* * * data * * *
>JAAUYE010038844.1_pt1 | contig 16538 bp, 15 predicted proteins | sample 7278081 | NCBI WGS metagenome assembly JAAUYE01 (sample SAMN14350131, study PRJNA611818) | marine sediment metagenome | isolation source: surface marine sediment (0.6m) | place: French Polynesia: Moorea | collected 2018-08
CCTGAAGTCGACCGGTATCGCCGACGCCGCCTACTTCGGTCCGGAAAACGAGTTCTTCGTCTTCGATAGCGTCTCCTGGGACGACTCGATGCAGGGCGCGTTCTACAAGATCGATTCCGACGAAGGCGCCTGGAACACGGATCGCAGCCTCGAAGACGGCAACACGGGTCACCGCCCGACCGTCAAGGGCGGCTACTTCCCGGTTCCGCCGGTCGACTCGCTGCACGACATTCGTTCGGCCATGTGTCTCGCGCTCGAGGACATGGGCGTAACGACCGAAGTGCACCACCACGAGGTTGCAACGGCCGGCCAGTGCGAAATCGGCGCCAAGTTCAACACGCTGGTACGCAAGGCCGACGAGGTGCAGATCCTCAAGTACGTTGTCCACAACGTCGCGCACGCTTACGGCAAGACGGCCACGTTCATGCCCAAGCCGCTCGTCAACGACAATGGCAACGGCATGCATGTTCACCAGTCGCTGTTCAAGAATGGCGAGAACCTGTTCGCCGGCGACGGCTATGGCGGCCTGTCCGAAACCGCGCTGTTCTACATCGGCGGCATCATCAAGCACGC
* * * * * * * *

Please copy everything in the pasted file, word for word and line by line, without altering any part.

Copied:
>JAAUYE010038844.1_pt1 | contig 16538 bp, 15 predicted proteins | sample 7278081 | NCBI WGS metagenome assembly JAAUYE01 (sample SAMN14350131, study PRJNA611818) | marine sediment metagenome | isolation source: surface marine sediment (0.6m) | place: French Polynesia: Moorea | collected 2018-08
CCTGAAGTCGACCGGTATCGCCGACGCCGCCTACTTCGGTCCGGAAAACGAGTTCTTCGTCTTCGATAGCGTCTCCTGGGACGACTCGATGCAGGGCGCGTTCTACAAGATCGATTCCGACGAAGGCGCCTGGAACACGGATCGCAGCCTCGAAGACGGCAACACGGGTCACCGCCCGACCGTCAAGGGCGGCTACTTCCCGGTTCCGCCGGTCGACTCGCTGCACGACATTCGTTCGGCCATGTGTCTCGCGCTCGAGGACATGGGCGTAACGACCGAAGTGCACCACCACGAGGTTGCAACGGCCGGCCAGTGCGAAATCGGCGCCAAGTTCAACACGCTGGTACGCAAGGCCGACGAGGTGCAGATCCTCAAGTACGTTGTCCACAACGTCGCGCACGCTTACGGCAAGACGGCCACGTTCATGCCCAAGCCGCTCGTCAACGACAATGGCAACGGCATGCATGTTCACCAGTCGCTGTTCAAGAATGGCGAGAACCTGTTCGCCGGCGACGGCTATGGCGGCCTGTCCGAAACCGCGCTGTTCTACATCGGCGGCATCATCAAGCACGC